What’s the Buzz All About?

Pry Family Quilt

Beekeeping in Washington County is growing in popularity.

By James Rada Jr. and photography by Turner Photography Studio

Louis Capezuto started raising bees to get rid of his allergies. He used to suffer from severe allergies until a friend recommended he take a spoonful of honey daily. Capezuto figured that he had nothing to lose so he tried the remedy, and when allergy season rolled around again, Capezuto found that his allergies were reduced.

He decided to cut out the middle man, save money, and work directly with the bees for his honey. He quickly discovered that raising bees was not as easy as overcoming his allergies.

“To save on an $8 jar of honey, I wound up spending somewhere between $1,000 and $3,000,” Capezuto said.

That’s because he had trouble keeping his bees alive through the winter. He just didn’t have enough knowledge about how to care for bees. Luckily, he found a mentor who was also the apiary inspector for the Maryland Department of Agriculture. Capezuto learned beekeeping so well that when his mentor retired, Capezuto was offered the job as an apiary inspector for the region.

He also continued raising bees on his own. He now has around 300 hives and works as a beekeeper full time. His business, Honey Hole Apiary, in Clear Spring, sells raw, local honey, bee’s wax products, and just about anything a beekeeper might need to get started raising bees.

Getting Started 

Anne Himes of Boonsboro is new to beekeeping, so new that she doesn’t even have her bees yet. She is waiting for them to arrive. And no, they won’t be flying to her property in a swarm. They are shipped in boxes.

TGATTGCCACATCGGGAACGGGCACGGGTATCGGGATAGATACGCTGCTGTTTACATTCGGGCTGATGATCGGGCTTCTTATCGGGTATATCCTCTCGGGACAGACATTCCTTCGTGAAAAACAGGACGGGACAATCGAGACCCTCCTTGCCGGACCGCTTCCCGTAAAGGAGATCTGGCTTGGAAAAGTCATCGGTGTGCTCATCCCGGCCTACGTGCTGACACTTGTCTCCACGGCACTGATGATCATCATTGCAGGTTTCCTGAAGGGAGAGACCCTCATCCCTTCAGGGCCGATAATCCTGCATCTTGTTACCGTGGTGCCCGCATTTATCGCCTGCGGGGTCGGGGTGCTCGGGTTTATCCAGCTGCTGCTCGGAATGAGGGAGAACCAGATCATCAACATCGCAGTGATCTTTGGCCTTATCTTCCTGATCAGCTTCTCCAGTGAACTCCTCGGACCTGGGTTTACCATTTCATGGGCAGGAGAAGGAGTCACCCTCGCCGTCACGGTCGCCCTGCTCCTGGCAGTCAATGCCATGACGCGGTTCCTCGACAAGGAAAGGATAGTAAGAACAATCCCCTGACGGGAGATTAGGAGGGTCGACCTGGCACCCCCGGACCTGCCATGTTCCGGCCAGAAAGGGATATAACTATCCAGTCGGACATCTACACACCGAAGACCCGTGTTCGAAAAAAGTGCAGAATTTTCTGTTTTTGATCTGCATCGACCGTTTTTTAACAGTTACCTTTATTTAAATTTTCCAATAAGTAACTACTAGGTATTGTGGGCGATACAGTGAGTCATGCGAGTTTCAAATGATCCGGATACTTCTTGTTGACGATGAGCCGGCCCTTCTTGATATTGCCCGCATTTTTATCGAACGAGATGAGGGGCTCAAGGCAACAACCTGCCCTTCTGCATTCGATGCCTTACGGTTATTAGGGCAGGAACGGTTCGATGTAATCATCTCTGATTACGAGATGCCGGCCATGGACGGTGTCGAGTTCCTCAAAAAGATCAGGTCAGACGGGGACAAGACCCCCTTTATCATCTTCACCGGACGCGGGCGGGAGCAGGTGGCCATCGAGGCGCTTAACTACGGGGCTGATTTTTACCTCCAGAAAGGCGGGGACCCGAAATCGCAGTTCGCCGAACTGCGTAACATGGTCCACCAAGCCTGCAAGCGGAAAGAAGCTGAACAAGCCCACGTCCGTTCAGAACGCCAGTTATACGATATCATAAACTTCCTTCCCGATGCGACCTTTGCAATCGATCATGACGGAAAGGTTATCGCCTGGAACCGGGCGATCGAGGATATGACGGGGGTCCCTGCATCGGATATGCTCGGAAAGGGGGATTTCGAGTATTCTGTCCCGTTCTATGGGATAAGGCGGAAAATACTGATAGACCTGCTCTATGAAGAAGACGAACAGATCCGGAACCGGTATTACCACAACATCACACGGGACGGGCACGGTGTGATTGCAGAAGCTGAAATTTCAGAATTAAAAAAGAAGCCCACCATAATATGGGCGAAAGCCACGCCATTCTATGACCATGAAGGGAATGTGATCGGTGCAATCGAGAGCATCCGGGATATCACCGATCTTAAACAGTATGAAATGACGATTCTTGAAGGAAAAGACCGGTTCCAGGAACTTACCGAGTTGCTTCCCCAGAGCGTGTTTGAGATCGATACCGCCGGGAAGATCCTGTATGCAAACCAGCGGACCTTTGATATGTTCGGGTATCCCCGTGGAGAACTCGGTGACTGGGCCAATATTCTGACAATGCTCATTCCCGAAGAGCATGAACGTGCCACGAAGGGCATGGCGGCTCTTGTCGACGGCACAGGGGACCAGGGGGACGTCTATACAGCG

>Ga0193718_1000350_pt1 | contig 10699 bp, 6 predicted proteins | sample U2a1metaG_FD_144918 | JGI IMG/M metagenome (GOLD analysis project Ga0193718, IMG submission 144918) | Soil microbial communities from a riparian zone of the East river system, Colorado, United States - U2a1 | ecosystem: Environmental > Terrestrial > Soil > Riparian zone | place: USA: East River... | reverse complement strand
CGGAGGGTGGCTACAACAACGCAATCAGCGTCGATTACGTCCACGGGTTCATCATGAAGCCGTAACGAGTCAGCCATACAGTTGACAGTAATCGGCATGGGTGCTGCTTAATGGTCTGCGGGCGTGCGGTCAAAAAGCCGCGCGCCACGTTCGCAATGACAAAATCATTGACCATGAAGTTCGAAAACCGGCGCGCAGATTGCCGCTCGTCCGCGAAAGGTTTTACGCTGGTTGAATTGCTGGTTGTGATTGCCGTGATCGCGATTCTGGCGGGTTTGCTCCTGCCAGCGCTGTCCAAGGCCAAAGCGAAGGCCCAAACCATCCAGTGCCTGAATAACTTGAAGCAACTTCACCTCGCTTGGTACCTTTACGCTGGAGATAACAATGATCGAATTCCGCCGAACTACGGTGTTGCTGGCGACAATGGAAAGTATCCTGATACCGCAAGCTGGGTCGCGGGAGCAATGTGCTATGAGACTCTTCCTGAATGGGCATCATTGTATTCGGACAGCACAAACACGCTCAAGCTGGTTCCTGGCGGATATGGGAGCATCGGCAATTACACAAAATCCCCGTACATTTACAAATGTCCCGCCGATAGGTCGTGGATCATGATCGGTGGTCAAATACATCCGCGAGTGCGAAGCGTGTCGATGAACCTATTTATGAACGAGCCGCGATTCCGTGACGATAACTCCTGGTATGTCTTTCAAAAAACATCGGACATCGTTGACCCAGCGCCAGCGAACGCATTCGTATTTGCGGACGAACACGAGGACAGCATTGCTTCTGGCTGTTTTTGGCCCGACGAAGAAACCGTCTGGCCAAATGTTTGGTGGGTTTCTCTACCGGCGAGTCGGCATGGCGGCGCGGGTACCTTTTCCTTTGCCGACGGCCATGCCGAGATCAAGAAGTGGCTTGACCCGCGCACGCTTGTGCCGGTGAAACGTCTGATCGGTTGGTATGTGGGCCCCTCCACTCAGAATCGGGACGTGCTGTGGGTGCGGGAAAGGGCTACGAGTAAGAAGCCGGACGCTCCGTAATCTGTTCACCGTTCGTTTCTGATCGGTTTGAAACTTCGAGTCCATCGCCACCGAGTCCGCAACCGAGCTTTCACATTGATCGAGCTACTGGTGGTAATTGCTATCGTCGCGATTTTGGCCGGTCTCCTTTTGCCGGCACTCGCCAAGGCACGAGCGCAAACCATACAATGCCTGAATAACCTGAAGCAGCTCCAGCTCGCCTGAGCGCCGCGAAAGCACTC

Her beekeeping journey began as an attempt to talk her mother into beekeeping to give her something to do. Himes found information about a short course on beekeeping. By the end of the course, not only was Himes’ mother interested, so was Himes. They gathered more information and joined the Washington County Beekeepers Association to learn how to take care of bees and raise them properly. They also bought the supplies they would need to get started.

Fred Smith, with F&D Apiaries, said joining a beekeeping club or association is the best thing a new beekeeper can do. Not only does the organization offer classes, but “they can partner you with someone who is keeping bees and can help you.”

While beekeeping is not expensive, there are set-up expenses. These include hive supplies, an extractor, a smoker, and protective clothing. These add up to a few hundred dollars to get started, but it may be nearly all of your costs for years except for the cost of bottling the honey.

These initial costs are unlikely to be covered in the first year you have a hive, because it takes time to get a healthy hive established. Once a bee hive is established, it takes about an hour a week to care for each hive. Keep the hives in the sun and near a source of food. Once a week or so, beekeepers will check the hives to make sure there is enough room for the bees.

“I want to see if I can keep a hive going and maybe have a little honey for myself,” Himes said.

She already enjoys gardening, so having bees around will help pollinate the flowers and plants in her garden.

Himes is still nervous about being stung, but other beekeepers have told her it doesn’t happen often and you get used to it. In fact, Capezuto recommends working with bees without wearing gloves.